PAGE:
WASHINGTON ― Back from its summer recess, the Supreme Court on Monday declined a long-shot petition by the Obama administration to reconsider a deadlocked June ruling that left the president’s executive actions on immigration in limbo.
One member short following the death of Justice Antonin Scalia, the court split evenly in that case ― a multi-state challenge to a plan that would have deferred the deportation of millions of undocumented parents of American citizens and permanent residents.
The federal government pointed to the court’s vacancy as a justification for its petition and boldly asked the Supreme Court to agree to rehear the case, but only “before a full nine-Member Court.”
In denying the petition, the justices effectively allowed the dispute to return to the lower courts, where the case is expected to proceed to trial and may eventually land before the high court at a later time. By that point, it’s possible the next president will be in office and a replacement for Scalia will have been confirmed.
With the Senate in recess until after the November elections, the only possibility for Merrick Garland, President Barack Obama’s choice for the vacancy, is that Congress will consider his nomination during the lame-duck session. Hillary Clinton has indicated that she might look to someone other than Garland if she’s elected president.
To Marielena Hincapié, executive director at the National Immigration Law Center, the court’s move on Monday and the uncertainty over its ninth member only underscore the stakes in the presidential election.
“The fact that the Supreme Court has continued to fail to act on the nation’s most pressing issues only serves to remind us that we need a fully functional court today, not next year,” she said in a statement, which also called on the Senate to confirm Garland.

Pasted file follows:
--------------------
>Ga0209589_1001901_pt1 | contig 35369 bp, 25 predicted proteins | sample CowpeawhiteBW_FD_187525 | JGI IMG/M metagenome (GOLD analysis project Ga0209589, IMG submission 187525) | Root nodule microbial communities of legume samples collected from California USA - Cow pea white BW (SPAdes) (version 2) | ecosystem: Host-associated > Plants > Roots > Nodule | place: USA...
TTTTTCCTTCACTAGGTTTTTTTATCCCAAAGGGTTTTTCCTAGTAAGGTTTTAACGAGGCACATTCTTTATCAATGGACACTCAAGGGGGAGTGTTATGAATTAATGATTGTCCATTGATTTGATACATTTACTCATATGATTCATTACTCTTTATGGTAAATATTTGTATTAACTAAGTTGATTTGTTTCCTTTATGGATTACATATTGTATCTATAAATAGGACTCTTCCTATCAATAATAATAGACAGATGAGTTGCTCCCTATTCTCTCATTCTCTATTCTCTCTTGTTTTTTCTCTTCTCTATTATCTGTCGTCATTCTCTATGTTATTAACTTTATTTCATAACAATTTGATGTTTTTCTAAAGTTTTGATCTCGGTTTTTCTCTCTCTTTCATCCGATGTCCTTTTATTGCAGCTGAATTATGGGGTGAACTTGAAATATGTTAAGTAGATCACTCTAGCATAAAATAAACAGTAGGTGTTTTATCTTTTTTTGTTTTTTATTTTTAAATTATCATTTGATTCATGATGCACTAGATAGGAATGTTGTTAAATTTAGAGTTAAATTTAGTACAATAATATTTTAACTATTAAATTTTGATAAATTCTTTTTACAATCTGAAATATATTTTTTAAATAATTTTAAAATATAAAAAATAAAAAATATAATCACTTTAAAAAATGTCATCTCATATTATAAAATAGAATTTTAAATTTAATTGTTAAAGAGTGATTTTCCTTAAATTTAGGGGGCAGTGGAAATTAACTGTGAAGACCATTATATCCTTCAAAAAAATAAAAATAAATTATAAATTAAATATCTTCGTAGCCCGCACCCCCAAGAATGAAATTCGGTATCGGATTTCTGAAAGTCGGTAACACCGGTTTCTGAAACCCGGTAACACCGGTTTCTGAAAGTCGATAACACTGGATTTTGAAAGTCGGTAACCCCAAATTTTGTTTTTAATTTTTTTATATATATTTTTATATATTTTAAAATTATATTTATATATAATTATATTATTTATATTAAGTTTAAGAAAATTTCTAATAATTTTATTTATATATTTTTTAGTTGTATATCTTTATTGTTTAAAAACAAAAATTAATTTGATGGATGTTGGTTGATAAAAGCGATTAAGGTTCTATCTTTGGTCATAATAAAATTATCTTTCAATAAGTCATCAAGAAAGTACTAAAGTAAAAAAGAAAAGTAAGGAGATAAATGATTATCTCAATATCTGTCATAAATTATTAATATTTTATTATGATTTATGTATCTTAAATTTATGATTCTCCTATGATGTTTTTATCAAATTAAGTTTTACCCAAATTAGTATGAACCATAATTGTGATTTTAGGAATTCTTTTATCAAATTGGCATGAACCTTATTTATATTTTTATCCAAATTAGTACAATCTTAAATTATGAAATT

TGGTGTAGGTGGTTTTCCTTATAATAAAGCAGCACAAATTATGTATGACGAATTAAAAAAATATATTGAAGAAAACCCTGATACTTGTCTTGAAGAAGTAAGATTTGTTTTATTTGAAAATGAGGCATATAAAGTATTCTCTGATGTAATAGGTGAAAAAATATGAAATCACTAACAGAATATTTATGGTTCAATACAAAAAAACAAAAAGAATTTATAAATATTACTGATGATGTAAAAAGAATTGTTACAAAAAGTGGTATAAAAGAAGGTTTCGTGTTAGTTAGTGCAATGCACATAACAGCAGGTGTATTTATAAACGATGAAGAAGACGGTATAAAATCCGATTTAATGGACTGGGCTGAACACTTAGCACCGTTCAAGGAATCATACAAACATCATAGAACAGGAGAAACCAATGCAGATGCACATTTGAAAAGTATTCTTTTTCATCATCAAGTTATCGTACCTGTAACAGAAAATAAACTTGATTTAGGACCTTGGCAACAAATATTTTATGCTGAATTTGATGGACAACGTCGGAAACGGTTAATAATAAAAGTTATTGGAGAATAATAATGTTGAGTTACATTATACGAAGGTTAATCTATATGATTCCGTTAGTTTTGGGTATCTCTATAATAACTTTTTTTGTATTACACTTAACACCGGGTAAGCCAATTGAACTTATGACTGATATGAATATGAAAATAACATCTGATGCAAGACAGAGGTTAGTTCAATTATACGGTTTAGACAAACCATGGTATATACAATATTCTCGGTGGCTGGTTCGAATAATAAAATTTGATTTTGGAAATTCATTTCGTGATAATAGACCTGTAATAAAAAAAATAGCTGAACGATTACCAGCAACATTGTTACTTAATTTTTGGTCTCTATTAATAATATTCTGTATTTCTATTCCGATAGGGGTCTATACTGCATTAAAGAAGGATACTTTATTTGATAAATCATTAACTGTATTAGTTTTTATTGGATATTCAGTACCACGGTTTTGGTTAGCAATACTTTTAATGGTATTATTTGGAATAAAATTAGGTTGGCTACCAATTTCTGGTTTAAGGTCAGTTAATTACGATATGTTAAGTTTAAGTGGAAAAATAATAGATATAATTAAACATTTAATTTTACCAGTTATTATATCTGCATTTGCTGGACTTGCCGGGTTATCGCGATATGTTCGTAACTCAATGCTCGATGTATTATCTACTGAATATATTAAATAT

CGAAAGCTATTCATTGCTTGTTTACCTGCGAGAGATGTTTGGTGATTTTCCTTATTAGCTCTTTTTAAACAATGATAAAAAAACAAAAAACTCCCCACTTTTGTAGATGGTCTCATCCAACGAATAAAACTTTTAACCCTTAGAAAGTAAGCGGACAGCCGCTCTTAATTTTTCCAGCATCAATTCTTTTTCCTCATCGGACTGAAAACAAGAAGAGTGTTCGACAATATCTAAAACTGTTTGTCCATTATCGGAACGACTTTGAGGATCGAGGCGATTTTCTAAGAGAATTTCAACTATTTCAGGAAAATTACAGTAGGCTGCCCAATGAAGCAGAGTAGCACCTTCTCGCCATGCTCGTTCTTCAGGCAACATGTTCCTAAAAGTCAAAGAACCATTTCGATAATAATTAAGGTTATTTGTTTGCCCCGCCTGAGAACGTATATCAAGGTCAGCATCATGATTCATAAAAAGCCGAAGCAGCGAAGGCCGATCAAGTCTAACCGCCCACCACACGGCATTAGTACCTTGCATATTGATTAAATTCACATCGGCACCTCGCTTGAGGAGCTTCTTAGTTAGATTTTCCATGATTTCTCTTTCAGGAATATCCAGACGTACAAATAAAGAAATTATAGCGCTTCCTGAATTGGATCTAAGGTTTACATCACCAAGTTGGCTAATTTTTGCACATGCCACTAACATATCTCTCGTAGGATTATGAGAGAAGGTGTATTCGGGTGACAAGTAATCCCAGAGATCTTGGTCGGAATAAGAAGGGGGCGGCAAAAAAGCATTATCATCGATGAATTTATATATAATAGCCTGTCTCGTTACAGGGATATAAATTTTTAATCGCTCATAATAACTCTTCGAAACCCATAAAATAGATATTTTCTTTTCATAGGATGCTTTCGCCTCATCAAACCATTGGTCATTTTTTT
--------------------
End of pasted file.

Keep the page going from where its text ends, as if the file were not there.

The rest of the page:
“Voters must turn out to ensure that we elect a president who will shape the future of the country ― not just for the next four years but for decades ― as she or he will get to nominate several Supreme Court justices,” Hincapié added.
Her group is involved in a parallel legal effort to allow Obama’s executive actions on immigration to be implemented in those states that are pro-immigration and that weren’t involved in the Texas-led lawsuit over the deportation deferral plan.
Ken Paxton, the Texas attorney general, claimed in a statement Monday that the Supreme Court, by denying the federal government’s request, had “validated” the state’s position in the case.
“This is the latest setback to the president’s attempt to expand executive power and another victory for those who believe in the Constitution’s separation of powers and the rule of law,” Paxton said.
But the court’s one-line order, much like its original one-line ruling in June, was silent on the actual merits of the case. Which is to say: The justices have yet to deliver the final word.